MIDDLEBURG – Tuscarora Trail in Middleburg stands a paragon to the idyllic family nesting place with its driveways clad with minivans and lawns manicured to homeowner’s association standards. …
MIDDLEBURG – Tuscarora Trail in Middleburg stands a paragon to the idyllic family nesting place with its driveways clad with minivans and lawns manicured to homeowner’s association standards.
One house sticks out, however. The wizard shack parked in Scott McGovern’s driveway.
Since April, the Middleburg-based artist has been assembling a tiny house with the appearance of a shack stolen straight from a different era. Using inspiration from medieval English and Gypsy architecture as well as magical inspiration from popular fantasy media, McGovern has nearly completed construction with what he says is his quintessential art booth.
Measuring 6 by 10 feet, McGovern plans to take the booth from art shows and renaissance fairs in Florida and beyond to sell his hand bound journals, carved wands and other artwork.
“People walk right up and I interact with them and it’s been an amazing crowd draw,” said McGovern, 34. “Having something like this is going to be amazing since we can take it from show to show, having that incredible style with us all the time. People have been just flabbergasted by it. It’s had an incredible reaction. I think I actually made one woman cry through just sheer joy and wonderment seeing this.”
McGovern, a graduate of Florida School of the Arts, designed and constructed the structure himself using revenue he and his mother could raise from his art sales and other income sources to fund the $10,000 buildout.
McGovern and his mother Sheila McGovern, who work together during art shows, took on the project without prior knowledge of construction, that is until they took a class about the basics of home building.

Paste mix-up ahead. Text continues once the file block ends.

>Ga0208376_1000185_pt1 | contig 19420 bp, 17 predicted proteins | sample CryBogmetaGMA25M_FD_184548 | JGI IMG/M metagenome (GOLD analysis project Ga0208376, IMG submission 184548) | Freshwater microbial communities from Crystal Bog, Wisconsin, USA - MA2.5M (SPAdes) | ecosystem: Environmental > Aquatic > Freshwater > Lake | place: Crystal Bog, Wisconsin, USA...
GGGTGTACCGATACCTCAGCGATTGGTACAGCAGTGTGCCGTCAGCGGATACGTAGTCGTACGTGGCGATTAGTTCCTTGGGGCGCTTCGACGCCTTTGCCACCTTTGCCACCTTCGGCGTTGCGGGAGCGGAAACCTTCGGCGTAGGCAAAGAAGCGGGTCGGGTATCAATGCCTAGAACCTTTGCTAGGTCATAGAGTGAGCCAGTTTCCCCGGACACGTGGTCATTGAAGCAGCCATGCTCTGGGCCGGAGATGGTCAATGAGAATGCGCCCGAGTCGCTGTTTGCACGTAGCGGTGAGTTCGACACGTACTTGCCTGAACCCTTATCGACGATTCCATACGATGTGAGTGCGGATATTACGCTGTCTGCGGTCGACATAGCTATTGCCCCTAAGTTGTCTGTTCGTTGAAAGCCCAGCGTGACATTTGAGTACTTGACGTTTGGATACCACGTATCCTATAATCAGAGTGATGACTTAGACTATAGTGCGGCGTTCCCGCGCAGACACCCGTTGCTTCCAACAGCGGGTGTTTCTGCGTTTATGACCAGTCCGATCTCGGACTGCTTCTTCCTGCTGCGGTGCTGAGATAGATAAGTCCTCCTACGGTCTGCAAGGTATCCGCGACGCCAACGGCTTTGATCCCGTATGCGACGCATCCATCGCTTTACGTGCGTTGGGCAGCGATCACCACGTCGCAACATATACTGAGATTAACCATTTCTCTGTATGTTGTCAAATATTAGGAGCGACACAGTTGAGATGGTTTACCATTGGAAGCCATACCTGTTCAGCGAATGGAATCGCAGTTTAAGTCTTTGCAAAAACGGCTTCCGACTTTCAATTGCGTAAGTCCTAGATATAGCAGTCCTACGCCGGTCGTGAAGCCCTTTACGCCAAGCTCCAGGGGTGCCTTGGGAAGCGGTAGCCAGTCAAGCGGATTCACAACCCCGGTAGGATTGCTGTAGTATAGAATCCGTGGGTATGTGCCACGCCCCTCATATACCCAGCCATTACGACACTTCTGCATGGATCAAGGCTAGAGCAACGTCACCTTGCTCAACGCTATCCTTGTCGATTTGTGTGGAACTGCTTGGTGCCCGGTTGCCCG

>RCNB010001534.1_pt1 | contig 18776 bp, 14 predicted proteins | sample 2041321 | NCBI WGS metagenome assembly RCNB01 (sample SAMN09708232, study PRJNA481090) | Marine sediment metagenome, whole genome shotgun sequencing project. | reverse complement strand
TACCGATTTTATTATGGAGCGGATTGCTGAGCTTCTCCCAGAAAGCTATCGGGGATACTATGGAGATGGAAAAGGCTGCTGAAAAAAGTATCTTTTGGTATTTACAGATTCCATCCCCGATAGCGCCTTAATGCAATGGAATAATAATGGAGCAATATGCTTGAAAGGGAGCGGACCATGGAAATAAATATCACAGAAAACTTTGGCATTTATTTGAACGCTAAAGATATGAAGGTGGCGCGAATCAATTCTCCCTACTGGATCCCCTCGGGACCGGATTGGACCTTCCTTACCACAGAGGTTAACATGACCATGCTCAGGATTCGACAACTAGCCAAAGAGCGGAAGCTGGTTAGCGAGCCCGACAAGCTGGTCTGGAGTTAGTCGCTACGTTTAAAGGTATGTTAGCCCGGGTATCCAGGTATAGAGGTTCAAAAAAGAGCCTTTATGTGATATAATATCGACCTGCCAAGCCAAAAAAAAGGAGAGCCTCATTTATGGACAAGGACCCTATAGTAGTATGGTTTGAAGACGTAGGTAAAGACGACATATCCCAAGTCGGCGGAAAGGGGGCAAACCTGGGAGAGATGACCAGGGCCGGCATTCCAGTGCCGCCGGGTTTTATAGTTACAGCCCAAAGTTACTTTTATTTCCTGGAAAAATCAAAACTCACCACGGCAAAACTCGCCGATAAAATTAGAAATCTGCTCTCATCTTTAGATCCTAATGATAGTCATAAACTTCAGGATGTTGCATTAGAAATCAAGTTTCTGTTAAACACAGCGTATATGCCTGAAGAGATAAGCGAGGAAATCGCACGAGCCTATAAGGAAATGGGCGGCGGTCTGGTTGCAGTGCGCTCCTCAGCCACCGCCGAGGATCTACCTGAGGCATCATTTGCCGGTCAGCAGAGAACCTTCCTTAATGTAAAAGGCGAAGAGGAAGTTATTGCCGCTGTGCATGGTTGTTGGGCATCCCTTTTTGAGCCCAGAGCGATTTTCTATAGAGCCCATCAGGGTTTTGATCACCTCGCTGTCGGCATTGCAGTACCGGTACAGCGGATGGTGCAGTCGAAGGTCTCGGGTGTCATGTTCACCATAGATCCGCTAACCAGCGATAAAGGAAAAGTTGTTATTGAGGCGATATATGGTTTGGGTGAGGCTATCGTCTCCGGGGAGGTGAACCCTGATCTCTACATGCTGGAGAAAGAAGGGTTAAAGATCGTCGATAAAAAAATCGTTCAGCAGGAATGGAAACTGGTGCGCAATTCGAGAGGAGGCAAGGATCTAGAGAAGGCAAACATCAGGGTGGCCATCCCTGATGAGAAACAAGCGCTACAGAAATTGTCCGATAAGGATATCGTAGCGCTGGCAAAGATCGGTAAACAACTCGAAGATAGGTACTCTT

He said challenges came early and frequent.
Tiny houses are a minimized version of a normal home measuring between 100 and 400 square feet. It’s a home building fad which has gained popularity among those aiming to lead a more bohemian, bare bones life.
Many times houses are placed on wheels to meet zoning laws and facilitate the owner’s move from location to location. However, the majority of tiny house’s life is spent on land rather than on the road. Scott had to construct his tiny house with the reality that he would truck his shack between art shows weekly, and elected to construct it on a steel frame he designed.
From there, he framed the home with wood sourced from the home improvement store Home Depot and other materials such as faux cobblestone blocks to give the construction an authentic feel similar to a Gypsy vardo.
“I knew I wanted something kind of wonky, something kind of unique,” Scott said. “For the roof, I had an idea for kind of like a dilapidated, old, sagging, wizard’s cottage in the woods.”
The structure bows out as the wood beams ascend towards the ceiling, giving the roof a slanted and haphazard appearance to it that Scott said was a project in itself to design.
He said the project has been a long time coming.
“I’ve always been fascinated with fantasy since I was very young,” Scott said. “I was one of those kids that always played [Dungeons and Dragons] with his friends. It’s what I get a lot of inspiration for my art work as well.”
Before his father, Shaun, passed away during his first year of college, Scott would watch him build furniture, among other things, from scratch.
Shortly before he died, Scott and Sheila planned to move to a plot of land they had purchased and build a log cabin. But Shaun passed away before construction began.
“I don’t know if I’d be doing any of this if he was still alive, but he would have loved this, he really would have,” Scott said. “Some of the inspiration for some of these ideas – I have no idea where they came from. I like to say some of these ideas came from him in spirit.”
Scott and Sheila hope to finish the interior and electrical by next month, although that hasn’t stopped him from shipping the booth all over Florida already.
“It has been an amazing business,” Scott said. “And this trailer is just the next step for us. We’re hoping it will bring us to bigger and better things. Lots of higher end arts shows. We’ll be able to sell our work in it and then camp inside it instead of paying for hotel rooms.”